Galaxy count for the Euclid footprint from the Flagship mock catalog plotted over the Gaia object catalog.
The Port d'Informació Científica (PIC) is a scientific-technological center maintained through a collaboration agreement between IFAE and CIEMAT, with the support of UAB. PIC uses distributed high throughput computing technologies including clusters, Grid, Cloud and Big Data, to provide services to manage large amounts of data to scientific collaborations whose researchers are spread all over the world.
In 2018, PIC´s work in the field of producing synthetic galaxy catalogs has been recognized and was awarded the Euclid STAR prize during the Euclid Consortium meeting in Bonn. Furthermore, the presentation of CosmoHub as a powerful tool for the exploration and distribution of cosmological data was awarded the prize for best poster at the European Week of Astronomy and Space Science in Liverpool. Another important accomplishment was the success in utilizing resources in the MareNostrum4 supercomputer at BSC-CNS for running LHC simulations, paving the way for effective integration of HPC and HTC resources to tackle future WLCG challenges.
Finally, with the support of our PAU Data Management pipeline and the integration of scientific data analysis pipelines into this framework, the first paper on the estimation of the PAU photometric redshift has been produced.
PIC’s data center is located in UAB’s Building D and has two different server rooms with different characteristics and energy efficiency profiles:
PIC supports a variety of scientific projects deploying computing and storage resources for intensive processing and analysis of extremely large amounts of data.
IFAE participates in the HNSciCloud project, co-funded by the EU Horizon 2020 Work Programme, whose goal is to develop a Hybrid Cloud platform for science.
During 2018 IFAE adapted two use cases for the astrophysics projects MAGIC and CTA to run in the Cloud. As part of this activity, Cloud resources were used to transparently extend the local computing facilities and boost the data processing capacity.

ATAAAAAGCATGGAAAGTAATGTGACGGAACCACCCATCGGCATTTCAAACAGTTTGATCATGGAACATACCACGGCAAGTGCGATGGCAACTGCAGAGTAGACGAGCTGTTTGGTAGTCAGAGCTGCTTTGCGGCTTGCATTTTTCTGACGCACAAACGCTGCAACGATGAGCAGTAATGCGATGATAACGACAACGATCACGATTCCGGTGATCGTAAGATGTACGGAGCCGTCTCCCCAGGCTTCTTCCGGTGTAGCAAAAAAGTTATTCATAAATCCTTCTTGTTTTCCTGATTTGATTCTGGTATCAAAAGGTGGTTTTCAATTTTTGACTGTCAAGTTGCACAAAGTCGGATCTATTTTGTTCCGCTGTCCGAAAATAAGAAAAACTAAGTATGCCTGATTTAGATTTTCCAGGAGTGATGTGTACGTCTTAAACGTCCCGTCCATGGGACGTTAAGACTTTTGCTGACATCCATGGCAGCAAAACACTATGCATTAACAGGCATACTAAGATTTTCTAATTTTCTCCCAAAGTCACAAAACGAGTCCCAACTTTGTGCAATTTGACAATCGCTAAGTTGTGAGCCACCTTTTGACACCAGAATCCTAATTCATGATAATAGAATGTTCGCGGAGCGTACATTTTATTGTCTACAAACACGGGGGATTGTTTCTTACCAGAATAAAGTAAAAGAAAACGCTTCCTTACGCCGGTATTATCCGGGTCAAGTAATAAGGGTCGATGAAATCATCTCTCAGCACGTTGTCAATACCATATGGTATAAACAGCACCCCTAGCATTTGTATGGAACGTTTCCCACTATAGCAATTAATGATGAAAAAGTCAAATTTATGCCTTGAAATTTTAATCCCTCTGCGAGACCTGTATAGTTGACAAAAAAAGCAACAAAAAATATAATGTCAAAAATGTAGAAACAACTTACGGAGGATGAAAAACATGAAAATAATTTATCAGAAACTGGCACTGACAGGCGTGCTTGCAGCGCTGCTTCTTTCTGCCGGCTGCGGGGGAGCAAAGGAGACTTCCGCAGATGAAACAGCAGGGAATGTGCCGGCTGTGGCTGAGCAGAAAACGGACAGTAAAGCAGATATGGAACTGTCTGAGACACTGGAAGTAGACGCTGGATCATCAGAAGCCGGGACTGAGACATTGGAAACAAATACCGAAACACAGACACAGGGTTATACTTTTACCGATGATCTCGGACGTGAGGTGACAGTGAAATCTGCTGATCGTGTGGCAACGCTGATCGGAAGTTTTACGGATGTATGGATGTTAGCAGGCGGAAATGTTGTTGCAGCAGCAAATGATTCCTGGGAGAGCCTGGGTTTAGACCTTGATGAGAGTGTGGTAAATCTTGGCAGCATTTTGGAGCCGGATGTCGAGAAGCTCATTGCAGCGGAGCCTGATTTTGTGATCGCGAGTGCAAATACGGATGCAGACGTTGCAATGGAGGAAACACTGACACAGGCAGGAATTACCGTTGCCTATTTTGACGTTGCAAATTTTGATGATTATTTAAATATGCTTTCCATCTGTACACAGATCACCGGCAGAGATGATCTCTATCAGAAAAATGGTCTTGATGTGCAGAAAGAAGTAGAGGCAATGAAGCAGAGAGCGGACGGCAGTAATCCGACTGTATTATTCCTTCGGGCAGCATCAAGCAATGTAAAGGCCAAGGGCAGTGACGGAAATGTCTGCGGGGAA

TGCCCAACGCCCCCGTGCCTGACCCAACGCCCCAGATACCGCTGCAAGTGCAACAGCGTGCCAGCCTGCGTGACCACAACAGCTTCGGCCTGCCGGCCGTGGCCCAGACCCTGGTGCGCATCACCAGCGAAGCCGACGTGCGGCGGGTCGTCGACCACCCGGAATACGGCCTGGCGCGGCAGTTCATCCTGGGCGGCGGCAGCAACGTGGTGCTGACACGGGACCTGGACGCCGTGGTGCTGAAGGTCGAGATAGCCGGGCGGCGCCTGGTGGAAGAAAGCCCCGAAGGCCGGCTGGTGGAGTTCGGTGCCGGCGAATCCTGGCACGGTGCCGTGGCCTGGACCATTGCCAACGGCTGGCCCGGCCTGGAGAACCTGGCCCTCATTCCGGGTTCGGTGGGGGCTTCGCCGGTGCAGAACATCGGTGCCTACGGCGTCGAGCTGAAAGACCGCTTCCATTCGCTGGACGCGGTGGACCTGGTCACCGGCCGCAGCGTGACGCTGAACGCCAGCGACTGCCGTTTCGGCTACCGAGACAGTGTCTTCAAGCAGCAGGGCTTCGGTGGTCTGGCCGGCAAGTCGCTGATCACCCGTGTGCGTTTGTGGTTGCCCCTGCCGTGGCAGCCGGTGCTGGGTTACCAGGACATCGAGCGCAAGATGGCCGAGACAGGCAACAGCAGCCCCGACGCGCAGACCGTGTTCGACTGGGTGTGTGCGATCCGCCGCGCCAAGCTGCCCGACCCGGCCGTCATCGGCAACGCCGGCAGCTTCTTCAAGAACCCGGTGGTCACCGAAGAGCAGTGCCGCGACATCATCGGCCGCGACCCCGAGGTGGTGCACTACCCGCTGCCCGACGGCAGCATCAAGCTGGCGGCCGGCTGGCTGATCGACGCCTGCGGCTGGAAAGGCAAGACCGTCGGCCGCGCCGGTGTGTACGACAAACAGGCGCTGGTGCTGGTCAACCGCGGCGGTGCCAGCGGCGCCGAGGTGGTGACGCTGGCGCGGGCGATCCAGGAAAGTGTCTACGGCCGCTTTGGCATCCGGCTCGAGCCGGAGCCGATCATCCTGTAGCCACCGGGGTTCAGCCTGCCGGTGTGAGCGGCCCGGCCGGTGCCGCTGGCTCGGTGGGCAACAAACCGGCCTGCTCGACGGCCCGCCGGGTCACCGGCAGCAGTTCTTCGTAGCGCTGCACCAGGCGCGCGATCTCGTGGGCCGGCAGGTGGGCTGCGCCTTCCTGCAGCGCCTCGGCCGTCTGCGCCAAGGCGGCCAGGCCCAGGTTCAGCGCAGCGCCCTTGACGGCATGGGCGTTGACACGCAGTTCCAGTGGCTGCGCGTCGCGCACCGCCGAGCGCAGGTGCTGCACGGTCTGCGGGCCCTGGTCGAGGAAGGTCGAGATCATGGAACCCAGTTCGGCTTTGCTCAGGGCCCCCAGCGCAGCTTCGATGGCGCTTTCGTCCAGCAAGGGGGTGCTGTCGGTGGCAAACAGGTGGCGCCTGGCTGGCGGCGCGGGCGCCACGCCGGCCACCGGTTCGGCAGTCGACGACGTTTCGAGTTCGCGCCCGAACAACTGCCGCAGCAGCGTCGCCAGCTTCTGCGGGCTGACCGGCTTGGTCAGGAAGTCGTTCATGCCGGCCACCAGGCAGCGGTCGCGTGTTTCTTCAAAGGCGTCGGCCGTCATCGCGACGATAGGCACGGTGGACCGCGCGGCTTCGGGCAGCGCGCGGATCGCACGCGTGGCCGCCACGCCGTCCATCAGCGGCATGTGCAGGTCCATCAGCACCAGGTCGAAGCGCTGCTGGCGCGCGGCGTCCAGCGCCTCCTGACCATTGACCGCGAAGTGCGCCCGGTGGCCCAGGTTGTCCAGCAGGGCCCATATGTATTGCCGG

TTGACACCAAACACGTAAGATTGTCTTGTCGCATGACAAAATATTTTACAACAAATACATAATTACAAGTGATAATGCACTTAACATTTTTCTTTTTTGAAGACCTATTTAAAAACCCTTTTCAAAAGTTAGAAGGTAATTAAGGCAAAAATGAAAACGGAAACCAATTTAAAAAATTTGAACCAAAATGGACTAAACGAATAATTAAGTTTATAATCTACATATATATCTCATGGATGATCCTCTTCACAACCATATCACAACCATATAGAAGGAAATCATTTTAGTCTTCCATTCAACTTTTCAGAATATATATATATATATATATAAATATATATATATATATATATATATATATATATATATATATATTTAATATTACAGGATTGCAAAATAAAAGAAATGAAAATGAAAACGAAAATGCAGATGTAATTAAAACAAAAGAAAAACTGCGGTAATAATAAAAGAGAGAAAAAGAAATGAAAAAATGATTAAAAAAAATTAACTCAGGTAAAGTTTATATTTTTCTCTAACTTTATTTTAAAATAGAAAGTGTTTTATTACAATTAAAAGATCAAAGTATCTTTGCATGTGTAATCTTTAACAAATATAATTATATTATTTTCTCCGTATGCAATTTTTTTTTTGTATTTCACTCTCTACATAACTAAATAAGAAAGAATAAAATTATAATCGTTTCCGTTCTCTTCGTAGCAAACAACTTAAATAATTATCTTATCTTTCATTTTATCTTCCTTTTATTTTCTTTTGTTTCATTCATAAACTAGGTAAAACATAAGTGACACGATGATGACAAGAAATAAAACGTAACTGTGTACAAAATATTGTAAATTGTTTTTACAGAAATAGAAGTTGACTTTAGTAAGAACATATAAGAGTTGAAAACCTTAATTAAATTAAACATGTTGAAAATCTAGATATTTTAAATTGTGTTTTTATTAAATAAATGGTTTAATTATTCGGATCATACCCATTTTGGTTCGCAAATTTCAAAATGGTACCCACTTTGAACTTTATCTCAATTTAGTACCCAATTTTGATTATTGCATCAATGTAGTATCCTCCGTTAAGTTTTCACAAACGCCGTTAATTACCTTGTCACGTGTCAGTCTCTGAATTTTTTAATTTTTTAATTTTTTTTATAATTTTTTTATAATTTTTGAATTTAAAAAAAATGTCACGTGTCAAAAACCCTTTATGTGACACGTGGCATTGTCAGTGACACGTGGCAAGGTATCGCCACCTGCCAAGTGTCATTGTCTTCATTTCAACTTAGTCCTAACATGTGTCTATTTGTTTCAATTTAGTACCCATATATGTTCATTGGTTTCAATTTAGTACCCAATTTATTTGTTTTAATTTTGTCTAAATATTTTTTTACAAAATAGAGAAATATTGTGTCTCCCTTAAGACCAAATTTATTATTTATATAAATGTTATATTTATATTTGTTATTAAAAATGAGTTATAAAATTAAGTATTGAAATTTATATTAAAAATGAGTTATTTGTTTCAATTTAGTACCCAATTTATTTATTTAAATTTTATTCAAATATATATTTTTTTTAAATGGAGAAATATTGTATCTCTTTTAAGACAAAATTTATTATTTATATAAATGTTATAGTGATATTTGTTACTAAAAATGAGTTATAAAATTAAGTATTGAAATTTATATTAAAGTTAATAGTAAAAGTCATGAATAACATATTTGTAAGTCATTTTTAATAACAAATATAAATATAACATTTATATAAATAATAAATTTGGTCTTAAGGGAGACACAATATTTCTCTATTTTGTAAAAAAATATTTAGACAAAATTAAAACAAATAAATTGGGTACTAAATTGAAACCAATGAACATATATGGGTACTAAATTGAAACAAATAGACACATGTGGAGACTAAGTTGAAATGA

The Worldwide LHC Computing Grid (WLCG) is a distributed computing infrastructure comprising resources from more than 170 centres in 42 countries. WLCG is used to analyse the unprecedented rate of hundreds of Petabytes (PB) of data generated each year by the LHC.
The Tier-1 centre at PIC provides services to three of the LHC experiments, accounting for ~5% of the total Tier-1 capacity for ATLAS, CMS, and LHCb. Besides providing 24x7 data processing services enabling the LHC science, the project is engaged in a big R&D project that aims to federate the Tier-1 and the Tier-2 resources from IFAE and CIEMAT, aligning with the WLCG strategies towards HL-LHC. At the end of 2018, the Tier-1 resources at PIC were of 6700 CPU cores, 8PB of disk storage space, and 21PB of tape storage space.
2018 has been a year with many R&D and operations activities at the PIC Tier-1: the local batch computing service and its Grid interface has fully transitioned to HTCondor, a software that specializes in implementing High Throughput Computing services on massively distributed environments. A lot of effort has been done also in benchmarking and optimizing the storage systems setup to boost performance and efficiency. Sustained average data rates of 600MB/s were achieved from CERN to the tape archive at PIC.
WLCG is exploring the use of supercomputing facilities (HPC) for HL-LHC. HPC systems could provide an important contribution to perform the large simulations required for analysis. ATLAS researchers from IFAE and IFIC successfully ran 650.000 hours of simulations in the MareNostrum4 supercomputer at BSC. CMS researchers from IFAE and CIEMAT are actively engaged in an R&D project to enable their distributed infrastructure to make efficient usage of HPC resources like MareNostrum4.
As a complement to the Tier-1 installation, the LHC group also provides resources to the ATLAS Spanish Tier-2 infrastructure, specialized in the data analysis and simulation production.
In numbers, the contribution of the IFAE through PIC in 2018 to the Spanish Tier-2 of ATLAS has been of 6.5 million CPU hours and 940 TB of disk storage, delivered with measured reliabilities above 99%.